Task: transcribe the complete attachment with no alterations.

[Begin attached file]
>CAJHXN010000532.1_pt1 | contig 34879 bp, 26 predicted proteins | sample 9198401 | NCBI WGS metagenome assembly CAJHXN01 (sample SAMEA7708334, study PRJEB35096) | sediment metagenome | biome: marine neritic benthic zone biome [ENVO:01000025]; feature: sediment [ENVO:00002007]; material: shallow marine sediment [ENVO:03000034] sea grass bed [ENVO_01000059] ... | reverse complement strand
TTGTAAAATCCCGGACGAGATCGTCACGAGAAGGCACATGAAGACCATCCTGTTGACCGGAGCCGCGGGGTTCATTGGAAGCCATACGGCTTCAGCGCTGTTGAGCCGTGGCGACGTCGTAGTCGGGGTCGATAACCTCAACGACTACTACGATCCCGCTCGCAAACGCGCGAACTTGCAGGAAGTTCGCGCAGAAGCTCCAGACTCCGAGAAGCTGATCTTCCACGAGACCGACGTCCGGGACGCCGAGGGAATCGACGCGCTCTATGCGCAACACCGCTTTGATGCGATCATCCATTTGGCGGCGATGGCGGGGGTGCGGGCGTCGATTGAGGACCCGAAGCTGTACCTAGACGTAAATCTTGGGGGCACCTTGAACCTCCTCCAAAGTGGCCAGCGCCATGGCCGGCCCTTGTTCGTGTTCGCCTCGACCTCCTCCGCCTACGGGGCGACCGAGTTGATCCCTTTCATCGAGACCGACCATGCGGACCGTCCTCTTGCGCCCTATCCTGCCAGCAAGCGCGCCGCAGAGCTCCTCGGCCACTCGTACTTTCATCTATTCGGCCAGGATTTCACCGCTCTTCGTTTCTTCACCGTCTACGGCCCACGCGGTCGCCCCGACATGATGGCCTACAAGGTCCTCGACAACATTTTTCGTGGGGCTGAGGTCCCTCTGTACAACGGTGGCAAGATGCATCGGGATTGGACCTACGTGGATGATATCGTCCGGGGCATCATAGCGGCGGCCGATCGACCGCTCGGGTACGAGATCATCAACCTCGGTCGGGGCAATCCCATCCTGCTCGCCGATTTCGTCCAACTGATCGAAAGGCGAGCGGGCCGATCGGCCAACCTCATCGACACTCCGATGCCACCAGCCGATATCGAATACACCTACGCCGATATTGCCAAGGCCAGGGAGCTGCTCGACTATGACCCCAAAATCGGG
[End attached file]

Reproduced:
>CAJHXN010000532.1_pt1 | contig 34879 bp, 26 predicted proteins | sample 9198401 | NCBI WGS metagenome assembly CAJHXN01 (sample SAMEA7708334, study PRJEB35096) | sediment metagenome | biome: marine neritic benthic zone biome [ENVO:01000025]; feature: sediment [ENVO:00002007]; material: shallow marine sediment [ENVO:03000034] sea grass bed [ENVO_01000059] ... | reverse complement strand
TTGTAAAATCCCGGACGAGATCGTCACGAGAAGGCACATGAAGACCATCCTGTTGACCGGAGCCGCGGGGTTCATTGGAAGCCATACGGCTTCAGCGCTGTTGAGCCGTGGCGACGTCGTAGTCGGGGTCGATAACCTCAACGACTACTACGATCCCGCTCGCAAACGCGCGAACTTGCAGGAAGTTCGCGCAGAAGCTCCAGACTCCGAGAAGCTGATCTTCCACGAGACCGACGTCCGGGACGCCGAGGGAATCGACGCGCTCTATGCGCAACACCGCTTTGATGCGATCATCCATTTGGCGGCGATGGCGGGGGTGCGGGCGTCGATTGAGGACCCGAAGCTGTACCTAGACGTAAATCTTGGGGGCACCTTGAACCTCCTCCAAAGTGGCCAGCGCCATGGCCGGCCCTTGTTCGTGTTCGCCTCGACCTCCTCCGCCTACGGGGCGACCGAGTTGATCCCTTTCATCGAGACCGACCATGCGGACCGTCCTCTTGCGCCCTATCCTGCCAGCAAGCGCGCCGCAGAGCTCCTCGGCCACTCGTACTTTCATCTATTCGGCCAGGATTTCACCGCTCTTCGTTTCTTCACCGTCTACGGCCCACGCGGTCGCCCCGACATGATGGCCTACAAGGTCCTCGACAACATTTTTCGTGGGGCTGAGGTCCCTCTGTACAACGGTGGCAAGATGCATCGGGATTGGACCTACGTGGATGATATCGTCCGGGGCATCATAGCGGCGGCCGATCGACCGCTCGGGTACGAGATCATCAACCTCGGTCGGGGCAATCCCATCCTGCTCGCCGATTTCGTCCAACTGATCGAAAGGCGAGCGGGCCGATCGGCCAACCTCATCGACACTCCGATGCCACCAGCCGATATCGAATACACCTACGCCGATATTGCCAAGGCCAGGGAGCTGCTCGACTATGACCCCAAAATCGGG